very fact that Chan may have uncovered an entirely new state of matter
is reason enough to get excited. So could supersolids turn up in any
other elements? In March, Chan and his students Anthony Clark and Xi
Lin reported similar behaviour in solid hydrogen at even lower
temperatures. Hydrogen molecules are bosons, so the result ties in
nicely with their previous experiments. And Chan is confident that
other elements could follow.
Researchers have already coaxed over half a dozen different gases into
Bose-Einstein condensates using special traps that employ magnetic
fields and lasers to hold and cool the atoms. And it is possible to
make superfluids from fermions, such as helium-3. Here the atoms first
pair up to form bosons before crowding into the same quantum state. So
who knows what elements might follow next.
But don't get too excited just yet: other supersolids may be hard to
detect. As you move down the periodic table, the atoms act less like
quantum particles because they are more massive and bond more strongly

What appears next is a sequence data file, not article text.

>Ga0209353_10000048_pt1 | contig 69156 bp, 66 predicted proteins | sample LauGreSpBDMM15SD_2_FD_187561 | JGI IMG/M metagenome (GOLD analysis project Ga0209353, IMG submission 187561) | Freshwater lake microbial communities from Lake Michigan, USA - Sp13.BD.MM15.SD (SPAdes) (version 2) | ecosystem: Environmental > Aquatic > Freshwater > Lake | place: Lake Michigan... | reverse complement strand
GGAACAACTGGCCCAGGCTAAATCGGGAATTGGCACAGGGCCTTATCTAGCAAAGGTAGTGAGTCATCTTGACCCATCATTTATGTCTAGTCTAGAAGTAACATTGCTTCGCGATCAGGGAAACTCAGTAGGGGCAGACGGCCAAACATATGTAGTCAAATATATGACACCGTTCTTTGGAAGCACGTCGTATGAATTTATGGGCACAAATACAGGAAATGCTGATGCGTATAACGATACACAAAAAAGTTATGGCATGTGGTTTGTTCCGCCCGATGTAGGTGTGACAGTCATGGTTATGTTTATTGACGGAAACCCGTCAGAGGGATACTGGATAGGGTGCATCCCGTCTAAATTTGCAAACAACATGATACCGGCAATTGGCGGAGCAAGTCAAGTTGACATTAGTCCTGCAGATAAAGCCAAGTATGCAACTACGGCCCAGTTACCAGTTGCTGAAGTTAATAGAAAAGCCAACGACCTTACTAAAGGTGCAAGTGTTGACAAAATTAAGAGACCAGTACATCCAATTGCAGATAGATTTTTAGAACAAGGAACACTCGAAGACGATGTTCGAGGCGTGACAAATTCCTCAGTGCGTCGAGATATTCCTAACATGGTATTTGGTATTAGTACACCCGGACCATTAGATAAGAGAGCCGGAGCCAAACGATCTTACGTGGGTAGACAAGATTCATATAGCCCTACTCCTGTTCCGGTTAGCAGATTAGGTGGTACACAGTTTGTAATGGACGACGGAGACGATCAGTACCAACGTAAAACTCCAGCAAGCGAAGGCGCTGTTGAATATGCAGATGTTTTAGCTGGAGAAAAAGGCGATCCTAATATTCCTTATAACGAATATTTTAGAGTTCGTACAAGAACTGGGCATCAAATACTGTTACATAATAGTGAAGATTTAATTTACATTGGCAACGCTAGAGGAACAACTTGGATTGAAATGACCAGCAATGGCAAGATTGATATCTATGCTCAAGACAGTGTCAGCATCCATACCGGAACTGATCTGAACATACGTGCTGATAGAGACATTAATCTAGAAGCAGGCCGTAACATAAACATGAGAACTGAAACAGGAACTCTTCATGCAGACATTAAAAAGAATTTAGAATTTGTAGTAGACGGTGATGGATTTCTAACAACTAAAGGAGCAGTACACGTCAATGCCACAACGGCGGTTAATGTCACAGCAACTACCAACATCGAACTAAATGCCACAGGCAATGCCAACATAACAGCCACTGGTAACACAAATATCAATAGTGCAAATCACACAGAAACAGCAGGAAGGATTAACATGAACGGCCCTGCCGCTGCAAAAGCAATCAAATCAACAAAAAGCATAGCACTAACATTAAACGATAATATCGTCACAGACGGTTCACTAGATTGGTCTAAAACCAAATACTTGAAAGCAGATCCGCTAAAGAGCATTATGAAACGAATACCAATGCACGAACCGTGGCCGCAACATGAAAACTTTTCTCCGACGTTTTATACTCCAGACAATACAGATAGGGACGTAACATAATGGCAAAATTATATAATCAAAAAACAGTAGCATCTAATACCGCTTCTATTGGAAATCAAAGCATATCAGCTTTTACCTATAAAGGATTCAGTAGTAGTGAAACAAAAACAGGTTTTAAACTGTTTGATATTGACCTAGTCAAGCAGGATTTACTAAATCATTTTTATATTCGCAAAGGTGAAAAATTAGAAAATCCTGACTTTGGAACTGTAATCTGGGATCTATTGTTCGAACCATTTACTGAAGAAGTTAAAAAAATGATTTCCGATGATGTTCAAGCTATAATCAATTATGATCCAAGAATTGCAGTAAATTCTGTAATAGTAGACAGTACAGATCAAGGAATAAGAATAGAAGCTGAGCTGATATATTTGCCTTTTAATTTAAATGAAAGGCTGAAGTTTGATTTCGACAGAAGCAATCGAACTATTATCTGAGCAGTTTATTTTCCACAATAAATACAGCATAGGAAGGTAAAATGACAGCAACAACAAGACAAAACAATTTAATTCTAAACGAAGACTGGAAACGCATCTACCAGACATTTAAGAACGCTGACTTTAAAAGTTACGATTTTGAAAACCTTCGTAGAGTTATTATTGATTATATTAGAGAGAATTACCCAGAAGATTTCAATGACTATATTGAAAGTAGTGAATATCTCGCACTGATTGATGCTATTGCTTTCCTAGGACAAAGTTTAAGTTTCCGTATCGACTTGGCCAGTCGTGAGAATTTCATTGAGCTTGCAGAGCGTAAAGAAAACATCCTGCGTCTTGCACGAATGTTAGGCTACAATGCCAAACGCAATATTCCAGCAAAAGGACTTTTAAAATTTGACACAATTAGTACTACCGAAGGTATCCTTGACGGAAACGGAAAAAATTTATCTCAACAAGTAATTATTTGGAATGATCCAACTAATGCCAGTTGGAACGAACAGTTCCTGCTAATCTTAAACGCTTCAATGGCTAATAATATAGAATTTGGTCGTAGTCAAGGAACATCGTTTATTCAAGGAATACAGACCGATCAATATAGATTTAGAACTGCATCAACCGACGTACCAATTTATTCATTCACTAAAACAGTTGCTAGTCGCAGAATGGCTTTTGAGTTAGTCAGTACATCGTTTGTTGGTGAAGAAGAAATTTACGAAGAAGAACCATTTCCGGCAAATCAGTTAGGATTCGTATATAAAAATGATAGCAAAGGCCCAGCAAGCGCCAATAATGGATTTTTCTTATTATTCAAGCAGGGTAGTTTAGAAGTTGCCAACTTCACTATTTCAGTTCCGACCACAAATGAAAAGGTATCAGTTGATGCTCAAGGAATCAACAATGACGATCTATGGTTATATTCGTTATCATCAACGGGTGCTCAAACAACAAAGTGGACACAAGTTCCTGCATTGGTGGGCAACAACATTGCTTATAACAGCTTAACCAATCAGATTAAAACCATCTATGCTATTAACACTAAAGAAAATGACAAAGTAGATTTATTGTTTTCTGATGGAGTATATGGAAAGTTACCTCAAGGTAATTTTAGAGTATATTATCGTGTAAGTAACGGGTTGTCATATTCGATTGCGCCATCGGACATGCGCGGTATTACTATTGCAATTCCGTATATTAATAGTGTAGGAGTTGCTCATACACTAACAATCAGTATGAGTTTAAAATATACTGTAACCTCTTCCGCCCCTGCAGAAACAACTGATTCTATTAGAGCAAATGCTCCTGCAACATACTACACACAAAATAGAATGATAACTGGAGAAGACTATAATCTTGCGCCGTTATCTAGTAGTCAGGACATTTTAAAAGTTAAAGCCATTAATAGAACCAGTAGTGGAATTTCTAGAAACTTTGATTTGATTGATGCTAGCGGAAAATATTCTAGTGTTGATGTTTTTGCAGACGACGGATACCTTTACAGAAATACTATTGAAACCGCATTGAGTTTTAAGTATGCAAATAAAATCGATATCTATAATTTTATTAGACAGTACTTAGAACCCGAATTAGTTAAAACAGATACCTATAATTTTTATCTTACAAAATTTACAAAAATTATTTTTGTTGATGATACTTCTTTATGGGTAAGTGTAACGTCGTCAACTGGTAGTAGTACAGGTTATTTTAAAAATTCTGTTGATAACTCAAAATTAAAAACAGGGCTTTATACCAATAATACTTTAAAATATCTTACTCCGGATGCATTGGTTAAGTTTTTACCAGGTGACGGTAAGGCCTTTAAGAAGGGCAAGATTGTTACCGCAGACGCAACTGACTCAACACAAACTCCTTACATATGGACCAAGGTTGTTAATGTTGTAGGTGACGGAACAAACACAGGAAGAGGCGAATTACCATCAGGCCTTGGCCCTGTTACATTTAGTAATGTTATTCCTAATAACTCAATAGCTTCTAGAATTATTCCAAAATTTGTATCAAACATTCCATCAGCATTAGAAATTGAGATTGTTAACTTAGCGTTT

to neighbouring atoms. So the supersolid effect is likely to be
smaller. To see it, you would need extremely low temperatures, perhaps
as low as a few thousandths or a few millionths of a degree above
absolute zero. Yet it is still possible. "It is just that the
supersolid fraction will be smaller and we will have a difficult time
measuring it," says Anderson.
So it is unlikely that the supersolid phase will help you walk through
walls, at least not yet. But studying supersolid behaviour could usher
in a new way of thinking about solids, says Anderson. The textbook
picture of a solid as a chequerboard array of atoms with one atom per
space could be replaced by something a whole lot weirder. "It really
shakes your confidence in what a solid is," says Anderson.
Go with the flow
Helium is strange stuff by anyone's standards. At temperatures where
most other elements just freeze into lumps, liquid helium can flow
straight up and over the side of a cup on its own. Stir some chilled
helium in a coffee cup and it will continue to swirl around
effortlessly forever; it is not slowed by viscosity the way ordinary
liquids are. Such renegade liquids are called superfluids. Both of
helium's isotopes, helium-3 and helium-4, morph into superfluids when
the thermometer dips within a few degrees of absolute zero.